Our Shepherd


Week of April 8, 2018

The Point:  God guides us as He walks with us.

The Good Shepherd:  Psalm 23:1-6.

[1] A Psalm of David. The LORD is my shepherd; I shall not want. [2] He makes me lie down in green pastures. He leads me beside still waters. [3] He restores my soul. He leads me in paths of righteousness for his name’s sake. [4] Even though I walk through the valley of the shadow of death, I will fear no evil, for you are with me; your rod and your staff, they comfort me. [5] You prepare a table before me in the presence of my enemies; you anoint my head with oil; my cup overflows. [6] Surely goodness and mercy shall follow me all the days of my life, and I shall dwell in the house of the LORD forever.   [ESV]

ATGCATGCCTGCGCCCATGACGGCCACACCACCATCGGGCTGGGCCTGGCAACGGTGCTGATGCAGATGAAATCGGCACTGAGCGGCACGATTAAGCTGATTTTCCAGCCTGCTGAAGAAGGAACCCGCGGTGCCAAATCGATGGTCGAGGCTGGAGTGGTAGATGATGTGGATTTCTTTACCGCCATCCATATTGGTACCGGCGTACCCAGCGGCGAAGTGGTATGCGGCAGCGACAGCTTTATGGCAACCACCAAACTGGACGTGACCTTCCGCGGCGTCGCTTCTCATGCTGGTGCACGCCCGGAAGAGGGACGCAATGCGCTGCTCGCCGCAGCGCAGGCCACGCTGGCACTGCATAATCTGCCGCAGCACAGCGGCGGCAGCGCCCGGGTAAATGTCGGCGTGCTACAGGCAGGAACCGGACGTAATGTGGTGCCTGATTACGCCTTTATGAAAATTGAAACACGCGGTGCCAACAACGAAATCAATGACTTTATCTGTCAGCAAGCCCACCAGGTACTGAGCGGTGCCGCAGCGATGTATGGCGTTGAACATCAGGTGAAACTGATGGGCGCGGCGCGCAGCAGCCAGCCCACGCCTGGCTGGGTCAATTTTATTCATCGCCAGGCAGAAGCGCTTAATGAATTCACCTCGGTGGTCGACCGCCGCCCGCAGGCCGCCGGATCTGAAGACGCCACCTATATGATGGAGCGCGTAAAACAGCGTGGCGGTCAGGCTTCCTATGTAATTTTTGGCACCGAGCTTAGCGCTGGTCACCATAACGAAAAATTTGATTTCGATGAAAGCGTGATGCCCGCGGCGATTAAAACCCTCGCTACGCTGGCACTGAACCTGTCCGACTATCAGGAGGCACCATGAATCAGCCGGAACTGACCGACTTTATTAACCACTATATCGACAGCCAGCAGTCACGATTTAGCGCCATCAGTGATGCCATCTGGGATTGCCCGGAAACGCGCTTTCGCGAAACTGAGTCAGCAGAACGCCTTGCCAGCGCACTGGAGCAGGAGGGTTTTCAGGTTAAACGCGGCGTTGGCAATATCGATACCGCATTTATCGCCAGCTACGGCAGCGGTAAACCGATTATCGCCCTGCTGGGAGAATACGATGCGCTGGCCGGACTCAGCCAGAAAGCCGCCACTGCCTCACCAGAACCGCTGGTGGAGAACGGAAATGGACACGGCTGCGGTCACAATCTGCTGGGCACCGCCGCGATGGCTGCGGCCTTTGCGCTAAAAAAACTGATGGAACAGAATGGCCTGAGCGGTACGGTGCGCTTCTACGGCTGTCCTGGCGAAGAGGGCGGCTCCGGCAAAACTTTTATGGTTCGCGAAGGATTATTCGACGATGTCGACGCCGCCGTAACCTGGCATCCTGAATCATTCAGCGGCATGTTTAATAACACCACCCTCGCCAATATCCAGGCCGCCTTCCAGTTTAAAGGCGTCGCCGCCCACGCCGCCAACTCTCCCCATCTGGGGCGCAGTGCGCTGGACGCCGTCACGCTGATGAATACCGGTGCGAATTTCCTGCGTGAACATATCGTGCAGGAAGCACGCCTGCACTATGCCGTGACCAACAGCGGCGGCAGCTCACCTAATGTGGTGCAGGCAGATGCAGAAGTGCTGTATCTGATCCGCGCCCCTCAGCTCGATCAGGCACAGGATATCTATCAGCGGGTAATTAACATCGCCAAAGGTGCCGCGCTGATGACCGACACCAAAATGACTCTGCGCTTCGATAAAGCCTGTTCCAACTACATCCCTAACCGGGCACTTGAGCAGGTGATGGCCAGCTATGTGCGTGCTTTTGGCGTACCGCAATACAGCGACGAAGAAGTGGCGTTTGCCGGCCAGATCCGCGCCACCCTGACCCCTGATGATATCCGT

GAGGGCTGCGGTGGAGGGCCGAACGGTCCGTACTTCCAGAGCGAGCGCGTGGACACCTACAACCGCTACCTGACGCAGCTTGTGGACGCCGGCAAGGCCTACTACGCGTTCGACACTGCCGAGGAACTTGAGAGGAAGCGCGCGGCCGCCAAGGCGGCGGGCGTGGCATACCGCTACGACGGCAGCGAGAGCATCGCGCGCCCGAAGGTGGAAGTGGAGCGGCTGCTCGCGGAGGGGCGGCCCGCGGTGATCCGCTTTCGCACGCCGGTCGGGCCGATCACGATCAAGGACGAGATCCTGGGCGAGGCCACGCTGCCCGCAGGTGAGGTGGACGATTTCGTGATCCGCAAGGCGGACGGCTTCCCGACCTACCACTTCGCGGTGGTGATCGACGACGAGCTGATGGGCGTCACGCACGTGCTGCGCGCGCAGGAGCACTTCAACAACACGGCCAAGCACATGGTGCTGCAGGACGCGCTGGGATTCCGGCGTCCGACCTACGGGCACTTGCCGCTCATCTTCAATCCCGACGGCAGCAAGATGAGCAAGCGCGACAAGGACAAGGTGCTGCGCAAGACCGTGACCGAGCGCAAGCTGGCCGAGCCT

“I.  The Faithful Provisions of the Lord [23:1-4].  A. The Lord provides spiritual nourishment [1-2a].  The first line of poetry focuses on the feeding that a shepherd provides for the sheep. Shepherd is an active participle used substantively, stressing the meaning of the word: my shepherd. This word is used of the spiritual relationship between God and His people: we are the people of his pasture, and the sheep of his hand [Ps. 95:7]. Of course, the people are not sheep, and the Lord is not literally a shepherd. The metaphorical usage of a shepherd feeding the flock presents the Lord as a spiritual leader and teacher. As a shepherd feeds the sheep, so the Lord, provides spiritual food for the spiritual growth of His people, often through His servants who are also called shepherds. The meaning of the metaphor finds support throughout Scripture [e.g., John 21:16; 1 Peter 5:1-4]. Immediately following this introductory metaphor the psalmist announces the quantity of this provision: I shall not want. The verb means “lack, need, be lacking, decrease”. Here David affirms that there is no lack or deficiency in the Lord’s provision. The verb indicates that this is a continual state: there is never anything lacking when the Lord is the shepherd. And not only is the quantity of God’s provision without lack, but the quality is the best. The parallel he makes me lie down in green pastures provides the image for the first half of the verse. Therefore, the entire verse 2 could be explained as a continuation of the metaphor, or an implied comparison. The term pasture indicates the rich, abundant grass of springtime. The verb, lie down, describes how a shepherd regularly leads the sheep to lie down in such grassy meadows. This image underscores the truth that God was at work in David’s life, leading him to the best provisions where he can feed to his heart’s content. Since the line is parallel to the first line in verse 1, the psalmist is saying that the Lord meets his spiritual needs – and in the process gives him the very best. As grass would be food for the sheep, the word of the Lord and all its provisions would be provision for the hungry spirit. This feeding could come through personal meditation, but it would regularly be done through the ministry of the priests, the “under-shepherds,” who were to teach people the word of the Lord [see Mal. 2:1-9]. The Lord could provide the psalmist with spiritual food at anytime, anywhere; but it would be a regular provision in the sanctuary.